Eric Anders and Mark O’Bitz released last month what is one of the most intriguing new albums of 2020 in their new album American Bardo. The duo released the 12-song record (its third together) through independent label Baggage Room Records. The record’s interest comes in part through its overall lyrical presentation, which will be discussed shortly. Its musical arrangements build on the interest generated by the lyrics. They will be discussed a little later. Its sequencing rounds out its mot important elements, and will also be discussed later. Each item noted here is important in its own way to the whole of the album. All things considered, they make this independent album well worth hearing at least once.
American Bardo, the new release from Eric Anders and Mark O’Bitz, is a unique presentation that is well worth hearing at least once. That is due in part to the album’s unique lyrical concept. The album’s concept in question is based on author George Saunders’ 2017 historical fiction novel Lincoln in the Bardo. According to information available about the novel, it follows the events of the death of Abraham Lincoln’s son William Wallace Lincoln. This critic will admit to not having already read Saunders’ novel, which earned a spot on the New York Times Bestsellers List 2017 and earned the 2017 Man Booker Prize. Even with that in mind, the fact that a musical performer from any genre would base an entire album on a book is, while not unheard of, still rare. Books are more commonly adapted to the silver screen. What’s more, that Anders and O’Britz would adapt such a story for a concept album is even more original. Add in that each song is centered on a specific character from the novel makes for even more interest for audiences. The stories, with their melancholy takes are certain to keep listeners engaged and entertained. What’s more, they are just as likely to get people interested enough to want to learn more about each character, and in turn, buy the book or check it out at their nearest library. It should be stressed that the stories featured within each song are melancholy to say the absolute least. To that end, listeners will need to be in a very specific mindset in order to appreciate the album in that aspect. If they are in said mindset, then they will be able to appreciate the noted content.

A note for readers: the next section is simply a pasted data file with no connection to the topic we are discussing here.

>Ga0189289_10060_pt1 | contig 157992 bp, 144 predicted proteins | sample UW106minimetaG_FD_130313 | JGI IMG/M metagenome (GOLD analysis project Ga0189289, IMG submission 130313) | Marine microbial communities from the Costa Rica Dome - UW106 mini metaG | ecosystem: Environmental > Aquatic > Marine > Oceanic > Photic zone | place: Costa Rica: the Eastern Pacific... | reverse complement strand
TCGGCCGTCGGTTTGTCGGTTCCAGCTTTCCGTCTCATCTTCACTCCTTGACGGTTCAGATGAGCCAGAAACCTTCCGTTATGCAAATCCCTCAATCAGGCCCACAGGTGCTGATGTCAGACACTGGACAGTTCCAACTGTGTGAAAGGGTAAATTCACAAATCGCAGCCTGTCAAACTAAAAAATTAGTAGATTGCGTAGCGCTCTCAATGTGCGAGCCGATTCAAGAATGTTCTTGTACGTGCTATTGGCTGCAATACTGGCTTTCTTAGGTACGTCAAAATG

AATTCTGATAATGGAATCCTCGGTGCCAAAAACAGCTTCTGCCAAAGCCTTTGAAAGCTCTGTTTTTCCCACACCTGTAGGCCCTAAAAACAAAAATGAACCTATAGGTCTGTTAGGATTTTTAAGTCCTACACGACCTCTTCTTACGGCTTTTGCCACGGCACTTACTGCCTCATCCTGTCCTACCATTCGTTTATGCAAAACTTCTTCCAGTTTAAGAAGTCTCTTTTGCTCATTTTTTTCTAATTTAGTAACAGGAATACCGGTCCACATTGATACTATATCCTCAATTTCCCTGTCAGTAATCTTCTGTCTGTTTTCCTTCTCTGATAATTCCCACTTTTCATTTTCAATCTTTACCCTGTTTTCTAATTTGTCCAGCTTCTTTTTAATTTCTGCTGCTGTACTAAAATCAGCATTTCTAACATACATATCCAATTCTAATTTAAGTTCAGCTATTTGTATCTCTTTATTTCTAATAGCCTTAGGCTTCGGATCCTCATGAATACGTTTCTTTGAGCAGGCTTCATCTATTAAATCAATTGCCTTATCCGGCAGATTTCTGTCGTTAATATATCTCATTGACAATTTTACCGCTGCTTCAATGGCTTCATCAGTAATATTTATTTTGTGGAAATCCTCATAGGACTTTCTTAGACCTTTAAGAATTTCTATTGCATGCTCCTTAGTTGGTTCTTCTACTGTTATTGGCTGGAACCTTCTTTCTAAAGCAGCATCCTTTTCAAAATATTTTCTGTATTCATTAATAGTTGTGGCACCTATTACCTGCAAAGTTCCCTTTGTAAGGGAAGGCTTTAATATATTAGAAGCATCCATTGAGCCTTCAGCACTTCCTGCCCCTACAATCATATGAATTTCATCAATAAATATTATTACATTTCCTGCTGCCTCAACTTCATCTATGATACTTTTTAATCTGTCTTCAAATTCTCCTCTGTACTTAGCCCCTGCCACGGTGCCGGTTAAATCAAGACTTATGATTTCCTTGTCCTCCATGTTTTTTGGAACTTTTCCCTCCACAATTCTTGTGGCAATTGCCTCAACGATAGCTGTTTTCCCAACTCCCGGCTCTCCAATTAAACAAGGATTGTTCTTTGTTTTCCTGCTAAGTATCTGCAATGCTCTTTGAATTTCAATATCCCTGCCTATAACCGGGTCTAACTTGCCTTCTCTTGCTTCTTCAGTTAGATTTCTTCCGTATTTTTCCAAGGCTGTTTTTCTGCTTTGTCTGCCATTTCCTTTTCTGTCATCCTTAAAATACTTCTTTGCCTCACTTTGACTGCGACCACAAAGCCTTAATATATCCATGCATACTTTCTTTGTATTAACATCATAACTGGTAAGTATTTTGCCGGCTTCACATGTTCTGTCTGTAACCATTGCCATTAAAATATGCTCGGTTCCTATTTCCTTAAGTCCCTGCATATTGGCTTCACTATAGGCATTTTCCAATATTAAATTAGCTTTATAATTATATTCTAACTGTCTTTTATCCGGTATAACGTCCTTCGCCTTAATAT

Staying on the note of needing to be in a specific mindset in taking in the album, the record’s musical content requires that mindset, too. From start to end, the album’s musical content is extremely melancholy. It opens with a deeply introspective style composition that lends itself easily to works from Blues Seraceno, only with more of a melancholy edge. The moody nature of the album’s musical content continues just as strongly in the record’s second song, ‘Bury Me.’ This song’s arrangement goes right with its extremely deep lyrical content, which finds Anders singing, “bury me/With the love that I know/It keeps me alive/Say goodbye/Bury me.” Once again, this is another way in which this record’s musical content is just as reserved as its lyrical content. As the album nears its midpoint, it presents an arrangement that would fit perfectly with Shooter Jennings’ 2010 album Black Ribbons, what with the minor chord-driven, subtle piano line, equally subtle drumming and airy vocals. The vibe established in this son continues throughout the rest of the album’s 53-minute body. Keeping that in mind, the album’s musical arrangements require listeners just as much, to be in a specific mindset as the album’s lyrical content. That is going to limit the album’s appeal, but does not necessarily make it a failure. It just means that listeners cannot just listen to it at any time. When audiences do take in they will appreciate all of the musical content and one more of the album’s aspects, its production.